"Families have gone through anguish and torment for nearly four decades, it's a shame and a damning indictment on this country for being blasé with the truth," Mr Fitzpatrick said. "Had this happened in D4 rather than D5 there would have been a very different outcome.

"It was 'forget about them, they're gone' but we won't go away 'til justice prevails."

The inquest is expected to be the biggest in Irish history and to last for several weeks, if not longer. But as of yet, there is no date as to when it is expected to get under way. And the families revealed they are in no hurry to rush for a date, preferring to plan well ahead.

There will be a vast number of witnesses called, according to Darragh Mackin, from Phoenix Law, the solicitors representing the families.

These are expected to include eyewitnesses and independent witnesses.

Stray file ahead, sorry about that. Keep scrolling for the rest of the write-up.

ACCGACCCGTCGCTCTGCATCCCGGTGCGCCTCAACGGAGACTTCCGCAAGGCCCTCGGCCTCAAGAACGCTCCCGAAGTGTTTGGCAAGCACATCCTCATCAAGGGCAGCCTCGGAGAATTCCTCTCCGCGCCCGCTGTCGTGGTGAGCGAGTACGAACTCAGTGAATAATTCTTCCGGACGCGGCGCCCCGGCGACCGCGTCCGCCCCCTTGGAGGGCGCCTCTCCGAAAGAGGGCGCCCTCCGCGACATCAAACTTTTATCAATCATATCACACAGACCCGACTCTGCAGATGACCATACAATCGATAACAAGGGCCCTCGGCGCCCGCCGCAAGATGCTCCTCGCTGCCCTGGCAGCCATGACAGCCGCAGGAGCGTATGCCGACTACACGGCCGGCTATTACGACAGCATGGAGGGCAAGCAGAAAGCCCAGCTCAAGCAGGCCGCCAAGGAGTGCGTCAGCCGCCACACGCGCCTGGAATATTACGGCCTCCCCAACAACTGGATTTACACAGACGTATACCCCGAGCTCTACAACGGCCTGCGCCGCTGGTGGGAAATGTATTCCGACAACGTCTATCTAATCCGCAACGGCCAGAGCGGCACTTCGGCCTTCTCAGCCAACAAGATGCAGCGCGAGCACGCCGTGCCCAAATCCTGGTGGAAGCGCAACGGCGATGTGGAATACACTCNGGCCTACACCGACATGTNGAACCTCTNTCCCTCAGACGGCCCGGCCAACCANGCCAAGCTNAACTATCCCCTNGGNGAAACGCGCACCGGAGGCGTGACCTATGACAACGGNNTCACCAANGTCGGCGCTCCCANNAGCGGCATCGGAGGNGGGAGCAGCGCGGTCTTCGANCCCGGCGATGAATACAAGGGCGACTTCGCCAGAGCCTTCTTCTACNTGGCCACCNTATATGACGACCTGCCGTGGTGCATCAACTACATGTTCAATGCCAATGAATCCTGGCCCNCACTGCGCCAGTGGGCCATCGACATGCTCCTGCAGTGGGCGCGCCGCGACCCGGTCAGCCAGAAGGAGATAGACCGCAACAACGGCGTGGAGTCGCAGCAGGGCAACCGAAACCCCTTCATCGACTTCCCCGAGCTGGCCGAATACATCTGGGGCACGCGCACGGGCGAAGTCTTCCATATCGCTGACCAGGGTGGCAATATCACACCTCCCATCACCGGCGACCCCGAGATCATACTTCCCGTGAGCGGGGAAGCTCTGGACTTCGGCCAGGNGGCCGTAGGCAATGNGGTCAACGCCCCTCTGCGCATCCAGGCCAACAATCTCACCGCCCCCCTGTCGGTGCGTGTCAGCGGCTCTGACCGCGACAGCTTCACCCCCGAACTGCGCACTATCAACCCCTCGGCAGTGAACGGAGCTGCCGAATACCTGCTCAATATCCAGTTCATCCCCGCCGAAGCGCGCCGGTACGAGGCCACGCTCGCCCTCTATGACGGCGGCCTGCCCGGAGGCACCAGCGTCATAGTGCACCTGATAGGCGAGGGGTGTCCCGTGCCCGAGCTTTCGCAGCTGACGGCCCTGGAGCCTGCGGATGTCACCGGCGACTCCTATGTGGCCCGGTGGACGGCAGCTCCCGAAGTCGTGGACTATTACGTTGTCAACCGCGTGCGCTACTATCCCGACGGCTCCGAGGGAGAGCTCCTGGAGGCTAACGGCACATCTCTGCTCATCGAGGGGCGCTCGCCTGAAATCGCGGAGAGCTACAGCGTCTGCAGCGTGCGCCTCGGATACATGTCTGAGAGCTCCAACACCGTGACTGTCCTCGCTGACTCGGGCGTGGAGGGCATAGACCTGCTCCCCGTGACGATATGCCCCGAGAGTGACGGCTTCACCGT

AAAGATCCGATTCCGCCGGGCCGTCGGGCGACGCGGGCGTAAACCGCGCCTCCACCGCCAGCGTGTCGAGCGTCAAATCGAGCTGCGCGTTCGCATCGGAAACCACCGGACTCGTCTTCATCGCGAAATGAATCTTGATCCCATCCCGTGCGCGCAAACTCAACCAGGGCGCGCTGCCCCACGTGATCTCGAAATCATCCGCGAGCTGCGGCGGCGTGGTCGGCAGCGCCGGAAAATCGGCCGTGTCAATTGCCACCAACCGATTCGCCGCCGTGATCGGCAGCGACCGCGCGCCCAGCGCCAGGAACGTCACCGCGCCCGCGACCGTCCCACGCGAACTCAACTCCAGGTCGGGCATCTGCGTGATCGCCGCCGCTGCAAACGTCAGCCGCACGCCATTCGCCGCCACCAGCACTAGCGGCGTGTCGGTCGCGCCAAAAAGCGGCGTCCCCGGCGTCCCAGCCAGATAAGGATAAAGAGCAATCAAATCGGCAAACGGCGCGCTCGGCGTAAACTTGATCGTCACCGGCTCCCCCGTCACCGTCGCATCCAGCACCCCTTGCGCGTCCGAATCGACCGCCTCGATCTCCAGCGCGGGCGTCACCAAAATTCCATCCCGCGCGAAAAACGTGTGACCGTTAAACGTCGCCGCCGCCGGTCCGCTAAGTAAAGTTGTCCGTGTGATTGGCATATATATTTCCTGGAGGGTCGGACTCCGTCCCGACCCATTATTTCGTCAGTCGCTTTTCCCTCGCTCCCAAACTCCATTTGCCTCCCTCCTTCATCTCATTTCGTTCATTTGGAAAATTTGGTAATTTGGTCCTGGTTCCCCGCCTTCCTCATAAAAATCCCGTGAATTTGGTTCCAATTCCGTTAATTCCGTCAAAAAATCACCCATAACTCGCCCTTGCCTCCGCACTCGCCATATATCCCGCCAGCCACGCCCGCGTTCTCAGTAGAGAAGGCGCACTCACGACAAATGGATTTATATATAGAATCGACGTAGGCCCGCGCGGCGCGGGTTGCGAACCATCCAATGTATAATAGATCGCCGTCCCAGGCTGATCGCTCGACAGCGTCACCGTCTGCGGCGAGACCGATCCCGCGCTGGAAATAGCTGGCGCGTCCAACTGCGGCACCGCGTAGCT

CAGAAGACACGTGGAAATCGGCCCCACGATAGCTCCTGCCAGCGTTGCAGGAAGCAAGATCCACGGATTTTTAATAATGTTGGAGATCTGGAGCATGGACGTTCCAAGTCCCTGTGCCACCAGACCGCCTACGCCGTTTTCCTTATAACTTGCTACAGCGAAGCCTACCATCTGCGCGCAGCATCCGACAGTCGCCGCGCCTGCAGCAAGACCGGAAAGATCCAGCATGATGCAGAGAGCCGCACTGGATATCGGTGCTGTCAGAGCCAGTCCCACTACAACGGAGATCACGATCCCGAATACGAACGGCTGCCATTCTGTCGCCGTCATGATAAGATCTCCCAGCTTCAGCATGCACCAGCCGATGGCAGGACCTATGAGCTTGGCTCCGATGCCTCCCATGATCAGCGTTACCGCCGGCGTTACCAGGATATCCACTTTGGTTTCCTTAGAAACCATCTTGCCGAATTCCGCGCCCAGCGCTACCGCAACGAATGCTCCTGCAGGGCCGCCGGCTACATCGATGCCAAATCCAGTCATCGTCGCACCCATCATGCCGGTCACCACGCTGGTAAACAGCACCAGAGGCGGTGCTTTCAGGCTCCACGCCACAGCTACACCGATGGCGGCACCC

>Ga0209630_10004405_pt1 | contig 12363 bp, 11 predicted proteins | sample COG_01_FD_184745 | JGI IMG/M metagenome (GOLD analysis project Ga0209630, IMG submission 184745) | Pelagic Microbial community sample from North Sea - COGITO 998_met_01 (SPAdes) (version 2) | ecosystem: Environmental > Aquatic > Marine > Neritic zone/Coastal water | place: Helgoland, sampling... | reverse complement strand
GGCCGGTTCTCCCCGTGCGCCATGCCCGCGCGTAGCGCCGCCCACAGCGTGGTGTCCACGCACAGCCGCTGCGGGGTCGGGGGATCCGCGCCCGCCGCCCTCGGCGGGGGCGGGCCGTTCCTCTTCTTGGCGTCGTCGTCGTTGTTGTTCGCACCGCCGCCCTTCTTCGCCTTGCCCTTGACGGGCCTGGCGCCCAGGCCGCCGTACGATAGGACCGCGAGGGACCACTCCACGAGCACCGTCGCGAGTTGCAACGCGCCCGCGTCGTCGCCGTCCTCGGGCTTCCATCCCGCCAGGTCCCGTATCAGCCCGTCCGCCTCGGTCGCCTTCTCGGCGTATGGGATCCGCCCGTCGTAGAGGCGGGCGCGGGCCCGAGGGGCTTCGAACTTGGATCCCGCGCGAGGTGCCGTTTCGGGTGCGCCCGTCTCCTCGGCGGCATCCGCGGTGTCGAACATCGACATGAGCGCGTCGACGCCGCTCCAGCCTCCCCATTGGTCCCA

Mr Mackin said despite the passage of time, cases in Northern Ireland had already shown how answers and resolution could be achieved in historic incidents.

Some of the family members had battled mobility issues and age to continue the fight for justice for the 48.

Maurice Frazer, whose sister Thelma (20) perished with her boyfriend Michael Farrell (22), lost not only his sibling but his parents, Arthur and Kathleen, who died "at young ages" from heart attacks only a few years after the tragedy. Mr Frazer, from Sandymount, south Dublin, is convinced his parents "died of broken hearts" after losing Thelma and gaining no answers.

"I lost my sister and then my parents from broken hearts because of the emotional pressure of it all," he said.

"They are as much victims as anyone else. They died and left seven boys and one sister, orphans. The youngest, Eric, was only five.